US-China Relations: War of Wits, Ideas and Words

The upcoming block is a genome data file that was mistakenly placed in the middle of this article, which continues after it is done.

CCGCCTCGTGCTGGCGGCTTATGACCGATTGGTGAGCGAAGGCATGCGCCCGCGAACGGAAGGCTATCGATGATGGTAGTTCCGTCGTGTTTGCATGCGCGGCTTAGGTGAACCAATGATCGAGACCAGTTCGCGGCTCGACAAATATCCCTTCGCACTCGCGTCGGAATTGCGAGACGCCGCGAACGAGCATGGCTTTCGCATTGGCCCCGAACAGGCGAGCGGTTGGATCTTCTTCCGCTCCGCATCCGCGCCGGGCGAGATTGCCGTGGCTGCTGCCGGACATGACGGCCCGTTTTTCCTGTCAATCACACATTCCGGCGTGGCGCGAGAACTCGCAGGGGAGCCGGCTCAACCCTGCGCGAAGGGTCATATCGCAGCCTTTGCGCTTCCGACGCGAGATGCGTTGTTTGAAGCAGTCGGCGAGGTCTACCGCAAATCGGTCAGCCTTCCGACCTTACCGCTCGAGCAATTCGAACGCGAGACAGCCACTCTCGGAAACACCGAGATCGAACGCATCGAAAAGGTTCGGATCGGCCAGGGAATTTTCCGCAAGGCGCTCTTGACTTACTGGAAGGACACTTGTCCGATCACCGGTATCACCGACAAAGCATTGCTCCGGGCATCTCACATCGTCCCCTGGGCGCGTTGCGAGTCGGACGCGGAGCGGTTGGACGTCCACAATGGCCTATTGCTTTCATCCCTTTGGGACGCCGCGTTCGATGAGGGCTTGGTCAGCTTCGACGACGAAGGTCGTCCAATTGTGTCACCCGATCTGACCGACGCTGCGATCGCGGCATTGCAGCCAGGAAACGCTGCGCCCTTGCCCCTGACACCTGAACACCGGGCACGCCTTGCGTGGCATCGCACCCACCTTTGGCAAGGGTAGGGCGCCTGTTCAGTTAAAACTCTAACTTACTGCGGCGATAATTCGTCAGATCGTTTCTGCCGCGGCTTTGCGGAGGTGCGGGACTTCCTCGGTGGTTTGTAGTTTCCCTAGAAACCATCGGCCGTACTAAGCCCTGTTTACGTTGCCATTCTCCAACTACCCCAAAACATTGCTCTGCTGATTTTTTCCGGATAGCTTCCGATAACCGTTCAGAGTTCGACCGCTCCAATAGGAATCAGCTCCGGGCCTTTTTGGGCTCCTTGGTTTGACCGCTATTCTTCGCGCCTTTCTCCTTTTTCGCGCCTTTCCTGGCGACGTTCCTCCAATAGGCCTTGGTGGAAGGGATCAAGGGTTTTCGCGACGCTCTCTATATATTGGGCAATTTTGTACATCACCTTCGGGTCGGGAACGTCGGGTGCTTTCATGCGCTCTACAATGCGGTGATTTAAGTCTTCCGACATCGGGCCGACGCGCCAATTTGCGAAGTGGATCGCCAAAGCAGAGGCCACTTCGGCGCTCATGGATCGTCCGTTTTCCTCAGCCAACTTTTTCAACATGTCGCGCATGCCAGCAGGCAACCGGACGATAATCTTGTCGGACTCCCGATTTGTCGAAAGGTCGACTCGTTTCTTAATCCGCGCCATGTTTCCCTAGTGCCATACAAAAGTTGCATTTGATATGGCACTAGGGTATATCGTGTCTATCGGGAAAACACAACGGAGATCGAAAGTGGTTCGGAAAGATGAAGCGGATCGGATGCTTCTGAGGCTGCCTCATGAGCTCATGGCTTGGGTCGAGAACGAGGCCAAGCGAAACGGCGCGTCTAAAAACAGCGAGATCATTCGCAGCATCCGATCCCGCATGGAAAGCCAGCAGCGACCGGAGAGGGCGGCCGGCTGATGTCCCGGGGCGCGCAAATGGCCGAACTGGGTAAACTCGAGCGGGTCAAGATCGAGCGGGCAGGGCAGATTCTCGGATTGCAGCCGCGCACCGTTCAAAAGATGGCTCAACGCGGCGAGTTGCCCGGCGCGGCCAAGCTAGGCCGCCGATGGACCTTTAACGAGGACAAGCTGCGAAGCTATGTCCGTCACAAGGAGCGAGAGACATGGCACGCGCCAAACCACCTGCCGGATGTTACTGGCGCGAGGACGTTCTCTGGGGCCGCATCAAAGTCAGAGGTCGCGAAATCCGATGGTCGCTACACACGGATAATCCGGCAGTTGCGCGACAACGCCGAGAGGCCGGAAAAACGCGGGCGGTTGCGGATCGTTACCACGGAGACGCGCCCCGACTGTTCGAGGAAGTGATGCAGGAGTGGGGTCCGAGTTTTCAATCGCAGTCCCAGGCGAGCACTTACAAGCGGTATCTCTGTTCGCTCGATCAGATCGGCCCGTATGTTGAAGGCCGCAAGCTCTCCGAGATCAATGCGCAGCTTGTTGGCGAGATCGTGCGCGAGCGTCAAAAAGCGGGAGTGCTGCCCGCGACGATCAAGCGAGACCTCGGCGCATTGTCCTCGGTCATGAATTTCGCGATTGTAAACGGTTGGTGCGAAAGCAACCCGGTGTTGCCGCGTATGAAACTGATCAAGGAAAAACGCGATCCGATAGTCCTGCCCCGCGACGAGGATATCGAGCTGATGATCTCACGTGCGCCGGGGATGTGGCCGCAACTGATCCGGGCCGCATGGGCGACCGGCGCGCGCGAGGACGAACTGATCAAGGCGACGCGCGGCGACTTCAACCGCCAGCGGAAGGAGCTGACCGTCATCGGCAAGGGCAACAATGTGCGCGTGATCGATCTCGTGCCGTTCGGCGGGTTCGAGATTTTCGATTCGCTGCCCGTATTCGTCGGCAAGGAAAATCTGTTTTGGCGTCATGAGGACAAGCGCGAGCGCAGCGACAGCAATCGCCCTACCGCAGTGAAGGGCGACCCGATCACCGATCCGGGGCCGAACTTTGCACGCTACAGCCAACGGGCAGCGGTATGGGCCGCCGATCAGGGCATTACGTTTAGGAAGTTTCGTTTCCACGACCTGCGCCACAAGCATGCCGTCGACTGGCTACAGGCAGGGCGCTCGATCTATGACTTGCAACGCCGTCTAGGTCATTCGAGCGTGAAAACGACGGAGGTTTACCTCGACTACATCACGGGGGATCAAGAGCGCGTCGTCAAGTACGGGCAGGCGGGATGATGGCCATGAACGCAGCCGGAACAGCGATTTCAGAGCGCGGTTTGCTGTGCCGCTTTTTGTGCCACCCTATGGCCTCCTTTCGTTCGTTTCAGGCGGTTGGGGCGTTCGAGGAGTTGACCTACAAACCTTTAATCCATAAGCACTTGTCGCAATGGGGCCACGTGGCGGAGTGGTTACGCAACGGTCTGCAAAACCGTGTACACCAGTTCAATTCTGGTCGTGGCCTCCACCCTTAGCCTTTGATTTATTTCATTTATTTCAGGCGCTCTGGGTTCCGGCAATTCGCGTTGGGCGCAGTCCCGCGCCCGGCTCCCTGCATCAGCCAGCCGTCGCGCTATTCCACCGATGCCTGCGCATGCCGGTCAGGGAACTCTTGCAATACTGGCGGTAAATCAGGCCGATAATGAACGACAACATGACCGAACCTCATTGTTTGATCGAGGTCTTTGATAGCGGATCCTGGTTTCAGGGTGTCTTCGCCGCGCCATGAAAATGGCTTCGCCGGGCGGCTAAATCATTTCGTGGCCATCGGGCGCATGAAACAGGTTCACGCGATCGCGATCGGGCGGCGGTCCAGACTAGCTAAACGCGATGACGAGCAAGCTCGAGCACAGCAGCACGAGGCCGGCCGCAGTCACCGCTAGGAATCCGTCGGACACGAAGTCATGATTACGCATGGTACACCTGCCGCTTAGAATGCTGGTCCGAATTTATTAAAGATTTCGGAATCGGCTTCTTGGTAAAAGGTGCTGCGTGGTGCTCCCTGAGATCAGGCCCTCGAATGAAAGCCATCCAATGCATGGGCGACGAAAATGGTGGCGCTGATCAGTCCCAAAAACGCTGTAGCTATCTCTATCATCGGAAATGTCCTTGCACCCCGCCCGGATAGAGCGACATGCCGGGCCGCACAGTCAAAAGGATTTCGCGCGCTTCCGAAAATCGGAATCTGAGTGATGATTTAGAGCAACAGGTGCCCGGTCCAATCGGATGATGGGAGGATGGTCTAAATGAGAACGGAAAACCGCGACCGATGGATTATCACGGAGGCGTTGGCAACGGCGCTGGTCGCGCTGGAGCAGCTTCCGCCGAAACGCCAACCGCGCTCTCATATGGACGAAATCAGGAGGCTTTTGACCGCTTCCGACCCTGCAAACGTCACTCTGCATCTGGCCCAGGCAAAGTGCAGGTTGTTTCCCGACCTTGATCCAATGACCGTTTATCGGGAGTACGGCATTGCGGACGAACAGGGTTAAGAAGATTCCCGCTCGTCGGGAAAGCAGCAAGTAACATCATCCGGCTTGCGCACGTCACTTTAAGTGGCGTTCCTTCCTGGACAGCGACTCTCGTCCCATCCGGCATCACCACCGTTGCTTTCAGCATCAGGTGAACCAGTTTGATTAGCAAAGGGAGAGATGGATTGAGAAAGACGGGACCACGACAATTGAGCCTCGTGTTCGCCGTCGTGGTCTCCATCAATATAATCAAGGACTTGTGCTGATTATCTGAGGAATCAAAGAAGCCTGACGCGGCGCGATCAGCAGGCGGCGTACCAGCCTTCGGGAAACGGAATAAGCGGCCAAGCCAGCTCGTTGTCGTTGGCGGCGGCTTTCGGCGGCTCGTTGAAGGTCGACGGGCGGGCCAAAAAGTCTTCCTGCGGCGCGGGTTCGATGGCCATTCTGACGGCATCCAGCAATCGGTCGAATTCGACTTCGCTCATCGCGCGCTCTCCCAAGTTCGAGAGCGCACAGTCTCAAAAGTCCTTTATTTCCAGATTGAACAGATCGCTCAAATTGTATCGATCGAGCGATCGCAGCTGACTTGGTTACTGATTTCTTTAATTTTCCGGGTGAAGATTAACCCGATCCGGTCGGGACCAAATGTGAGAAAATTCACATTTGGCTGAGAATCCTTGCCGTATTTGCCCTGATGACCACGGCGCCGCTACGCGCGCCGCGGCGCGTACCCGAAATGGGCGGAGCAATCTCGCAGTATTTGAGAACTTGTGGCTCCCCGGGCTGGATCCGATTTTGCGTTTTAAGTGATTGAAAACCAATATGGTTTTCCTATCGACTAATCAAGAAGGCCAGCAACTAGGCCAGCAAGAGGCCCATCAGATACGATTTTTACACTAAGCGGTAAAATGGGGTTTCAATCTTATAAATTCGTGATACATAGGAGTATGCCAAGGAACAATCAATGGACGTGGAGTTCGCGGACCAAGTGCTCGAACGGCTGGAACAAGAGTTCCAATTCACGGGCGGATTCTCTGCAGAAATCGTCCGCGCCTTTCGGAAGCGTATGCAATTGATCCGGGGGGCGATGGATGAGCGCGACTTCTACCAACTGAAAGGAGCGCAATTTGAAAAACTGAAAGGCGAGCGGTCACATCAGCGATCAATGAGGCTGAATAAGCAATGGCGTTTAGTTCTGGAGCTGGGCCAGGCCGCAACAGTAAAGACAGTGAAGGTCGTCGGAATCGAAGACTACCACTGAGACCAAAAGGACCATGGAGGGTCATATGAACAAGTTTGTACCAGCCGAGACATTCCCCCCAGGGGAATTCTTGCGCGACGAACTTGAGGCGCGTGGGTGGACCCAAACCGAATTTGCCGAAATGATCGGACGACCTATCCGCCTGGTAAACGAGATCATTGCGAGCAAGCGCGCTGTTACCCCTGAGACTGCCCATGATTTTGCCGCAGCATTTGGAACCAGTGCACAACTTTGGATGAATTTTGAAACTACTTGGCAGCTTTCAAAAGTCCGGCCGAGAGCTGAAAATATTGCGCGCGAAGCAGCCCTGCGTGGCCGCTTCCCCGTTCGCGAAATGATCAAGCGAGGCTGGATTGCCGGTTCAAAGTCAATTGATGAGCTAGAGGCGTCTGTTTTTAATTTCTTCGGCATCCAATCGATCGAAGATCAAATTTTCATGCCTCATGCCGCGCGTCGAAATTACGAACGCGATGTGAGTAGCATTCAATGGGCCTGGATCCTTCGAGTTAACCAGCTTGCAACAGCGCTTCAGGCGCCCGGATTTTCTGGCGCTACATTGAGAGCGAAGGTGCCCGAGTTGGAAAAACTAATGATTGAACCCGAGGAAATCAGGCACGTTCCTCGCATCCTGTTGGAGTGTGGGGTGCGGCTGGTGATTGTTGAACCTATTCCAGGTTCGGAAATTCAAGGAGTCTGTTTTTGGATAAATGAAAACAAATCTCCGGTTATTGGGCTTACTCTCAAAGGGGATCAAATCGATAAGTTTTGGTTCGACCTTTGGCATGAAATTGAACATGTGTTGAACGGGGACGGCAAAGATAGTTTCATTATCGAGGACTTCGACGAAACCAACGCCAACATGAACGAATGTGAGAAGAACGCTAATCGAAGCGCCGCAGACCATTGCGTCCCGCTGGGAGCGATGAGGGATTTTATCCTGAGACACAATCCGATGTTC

There are speculations, (or maybe worries) over the manner at which the Chinese officials are imposing their political views on the rest of its citizenry in other countries of the world. This however has been tagged “influence operations” by The Researchers at The Nonpartisan Rand Corporation; which explains the manner at which government officials go about digging information about every other country, explaining further how they use this information in influencing the views of their people who live there. The Chinese Ambassador Cui Tiankai, tweeted recently that people should support the “One China” policy, which alleges that Taiwan is part of China. He said about those who undermine the Party’s position as “Those who play with fire will only get themselves burned.” The social media has in recent times become a great tool for bequeathing personal views and opinions on people, and of course there comes to mind people, whose occupations are ‘social media influencers’ The US as always, has frowned contemptuously towards Mr. Cui’s position in using this ‘tool’, as they point out the harm in Mr. Cui’s tweets which has been tagged as ‘veiled threats’ to the Chinese citizens who share ties and /or are residents in the US. The US has further gone on to claim that the Chinese political influencers most times use false information and/or facts in forming these opinions. While Twitter and Facebook executives are on their feet at always, banning these Chinese-run accounts that were, “part of a coordinated state-backed operation to promote Beijing’s view of Hong Kong,” a music artiste has come out recently in a video run by the China Global Television Network to say: “Hey Democracy / Yeah I’m talking about American hypocrisy”. This sends a great warning to the Americans as adding to this, the wavering relationship between corporate America and China came under check this week after the manager of US basketball team backed Hong Kong protesters in a tweet and got an angry response. The Chinese state broadcaster, CCTV has assured that they would suspend broadcasts of the NBA’s preseason games. There is a China Radio International programme which broadcasts on some radio stations across the US, and recently an analyst at Freedom House, (a pro-democratic nonprofit organization in the US) Sarah Cook says that the Chinese officials use these programmes “as a way to soften criticism of their government.” She adds that “the Chinese government has come under attack for its record on human rights” and that “the Beijing officials try to counter the criticism by emphasizing their contributions to science and other realms.” “They want to show a positive view of China,” Cook continues, “They want people to think about pandas and high-speed trains.” The US officials has also alleged that their broadcast which is largely views on policy issues aired on Mandarin and Cantonese programmes on Voice of America and Radio Free Asia are sometimes jammed by the Beijing officials. The Beijing officials in retaliation has also accused the Americans of airing propaganda to influence the views of people who live in China. A senior fellow at the Atlantic Council, (a US organization) Kenneth Geers, says Chinese officials attempt “to drive discussion through English-language editions of state-run China Daily and Global Times.” He also added that “Articles may raise questions about US troops stationed in Japan, and in this way,” he says that “China can insert itself and affect what people are hearing.” Mr. Geers explains further that If support for the stationing of US troops in Japan were to erode, US military presence in Asia might diminish: “China could conceivably win battles by changing how we perceive Japan or the South China Sea.” The Chinese officials have claimed that they are not in anyway influencing the views of the Chinese based in the US or elsewhere, citing an old-long policy of theirs on noninterventionism, Five Principles of Peaceful Coexistence which emphasizes “mutual respect for sovereignty” between them and other countries. They also believe that Hollywood films misrepresent the Chinese culture, and so sometimes, they change the way the Chinese are portrayed. Using the film industry as a leverage, Robert Daly, the director of the Wilson Center’s Kissinger Institute on China and the US, says that through films, books and culture; the US has a presence in China. He believes US culture has influenced the way that people in China think and how they see the world. In comparison, he says, the impact of Chinese culture on the US has been negligible. “It’s not even a fleabite,” he says, compared to “how China has been influenced by America.” Writers for China Daily has however accused the US-based funders of these Pro-democracy organizations of “using the tool of democracy” for nefarious goals. But the US officials has claimed that the organizations are funded through the US national endowment for democracy which operate openly in China. “China views US democracy promotion as a strategic threat,” wrote Baogang He, in Wilson Quarterly, and believe that “the US officials are trying to isolate China from Europe and elsewhere internationally – in part by consolidating US moral leadership.” As the debate or battle (as you may call it) over words and ideas continues, one wonders how long it will take before the presidents of both countries starts to react.
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